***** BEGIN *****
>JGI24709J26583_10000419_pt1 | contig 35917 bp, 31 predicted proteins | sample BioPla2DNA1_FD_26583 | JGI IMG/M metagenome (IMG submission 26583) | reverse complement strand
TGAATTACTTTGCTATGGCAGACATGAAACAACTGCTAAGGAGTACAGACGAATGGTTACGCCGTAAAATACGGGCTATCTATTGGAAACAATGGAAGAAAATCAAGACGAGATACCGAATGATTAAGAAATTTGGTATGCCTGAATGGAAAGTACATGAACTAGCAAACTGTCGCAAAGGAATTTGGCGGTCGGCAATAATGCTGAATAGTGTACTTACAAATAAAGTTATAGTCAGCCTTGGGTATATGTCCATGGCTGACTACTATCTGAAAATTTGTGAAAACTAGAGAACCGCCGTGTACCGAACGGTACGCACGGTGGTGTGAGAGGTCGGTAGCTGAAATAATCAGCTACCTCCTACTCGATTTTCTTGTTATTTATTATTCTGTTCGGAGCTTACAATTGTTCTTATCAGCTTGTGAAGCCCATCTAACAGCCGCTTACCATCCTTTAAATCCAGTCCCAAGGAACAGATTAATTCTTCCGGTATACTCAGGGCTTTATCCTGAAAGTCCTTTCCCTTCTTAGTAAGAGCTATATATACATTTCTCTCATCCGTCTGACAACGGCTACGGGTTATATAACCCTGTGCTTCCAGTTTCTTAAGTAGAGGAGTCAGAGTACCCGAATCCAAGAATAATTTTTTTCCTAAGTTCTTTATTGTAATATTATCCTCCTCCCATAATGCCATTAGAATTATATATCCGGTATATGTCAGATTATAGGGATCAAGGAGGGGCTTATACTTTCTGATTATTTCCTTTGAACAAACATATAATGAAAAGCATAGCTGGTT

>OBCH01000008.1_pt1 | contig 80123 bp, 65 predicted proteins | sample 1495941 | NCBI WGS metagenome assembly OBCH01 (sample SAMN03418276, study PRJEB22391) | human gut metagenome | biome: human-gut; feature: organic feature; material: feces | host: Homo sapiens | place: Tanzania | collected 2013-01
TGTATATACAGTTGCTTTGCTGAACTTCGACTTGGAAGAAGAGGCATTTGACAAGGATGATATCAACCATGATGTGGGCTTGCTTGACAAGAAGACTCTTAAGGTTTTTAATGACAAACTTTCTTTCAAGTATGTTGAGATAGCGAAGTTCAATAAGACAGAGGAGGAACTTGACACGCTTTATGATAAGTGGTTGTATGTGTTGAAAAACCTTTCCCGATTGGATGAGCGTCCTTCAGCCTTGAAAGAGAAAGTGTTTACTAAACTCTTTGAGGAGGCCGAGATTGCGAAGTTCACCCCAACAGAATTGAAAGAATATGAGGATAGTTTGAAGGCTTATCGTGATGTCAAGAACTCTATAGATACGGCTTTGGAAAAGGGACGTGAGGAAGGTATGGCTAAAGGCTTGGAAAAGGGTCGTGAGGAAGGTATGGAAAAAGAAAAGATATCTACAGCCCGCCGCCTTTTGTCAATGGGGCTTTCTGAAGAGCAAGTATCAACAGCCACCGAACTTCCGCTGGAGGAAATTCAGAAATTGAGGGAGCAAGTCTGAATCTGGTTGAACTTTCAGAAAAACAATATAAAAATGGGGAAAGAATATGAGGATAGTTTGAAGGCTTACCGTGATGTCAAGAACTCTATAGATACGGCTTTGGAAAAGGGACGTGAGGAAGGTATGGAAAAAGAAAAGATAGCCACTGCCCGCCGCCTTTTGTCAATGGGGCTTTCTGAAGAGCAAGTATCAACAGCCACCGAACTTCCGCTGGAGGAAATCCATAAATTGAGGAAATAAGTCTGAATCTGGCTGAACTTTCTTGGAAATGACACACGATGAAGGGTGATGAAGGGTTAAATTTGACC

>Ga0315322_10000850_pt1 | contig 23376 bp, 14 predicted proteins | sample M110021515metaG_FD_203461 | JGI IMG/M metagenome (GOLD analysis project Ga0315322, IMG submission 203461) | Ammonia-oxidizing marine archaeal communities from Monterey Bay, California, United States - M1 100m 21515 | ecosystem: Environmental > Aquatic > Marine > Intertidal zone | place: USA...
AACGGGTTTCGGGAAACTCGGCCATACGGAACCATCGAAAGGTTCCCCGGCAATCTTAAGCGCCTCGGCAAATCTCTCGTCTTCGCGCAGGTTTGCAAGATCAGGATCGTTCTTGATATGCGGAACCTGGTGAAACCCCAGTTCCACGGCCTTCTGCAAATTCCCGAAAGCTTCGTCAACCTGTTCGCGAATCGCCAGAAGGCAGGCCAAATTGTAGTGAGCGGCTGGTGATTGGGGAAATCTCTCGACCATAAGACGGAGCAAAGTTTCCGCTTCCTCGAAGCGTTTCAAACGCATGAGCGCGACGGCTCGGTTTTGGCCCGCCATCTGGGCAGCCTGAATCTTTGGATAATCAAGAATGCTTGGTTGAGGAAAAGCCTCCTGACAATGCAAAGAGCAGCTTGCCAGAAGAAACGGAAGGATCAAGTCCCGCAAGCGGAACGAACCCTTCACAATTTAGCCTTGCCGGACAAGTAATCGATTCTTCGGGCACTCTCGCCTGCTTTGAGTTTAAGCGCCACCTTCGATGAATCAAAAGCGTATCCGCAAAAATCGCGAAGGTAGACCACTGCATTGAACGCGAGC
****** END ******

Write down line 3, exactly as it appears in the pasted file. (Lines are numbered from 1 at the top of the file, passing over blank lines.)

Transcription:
>OBCH01000008.1_pt1 | contig 80123 bp, 65 predicted proteins | sample 1495941 | NCBI WGS metagenome assembly OBCH01 (sample SAMN03418276, study PRJEB22391) | human gut metagenome | biome: human-gut; feature: organic feature; material: feces | host: Homo sapiens | place: Tanzania | collected 2013-01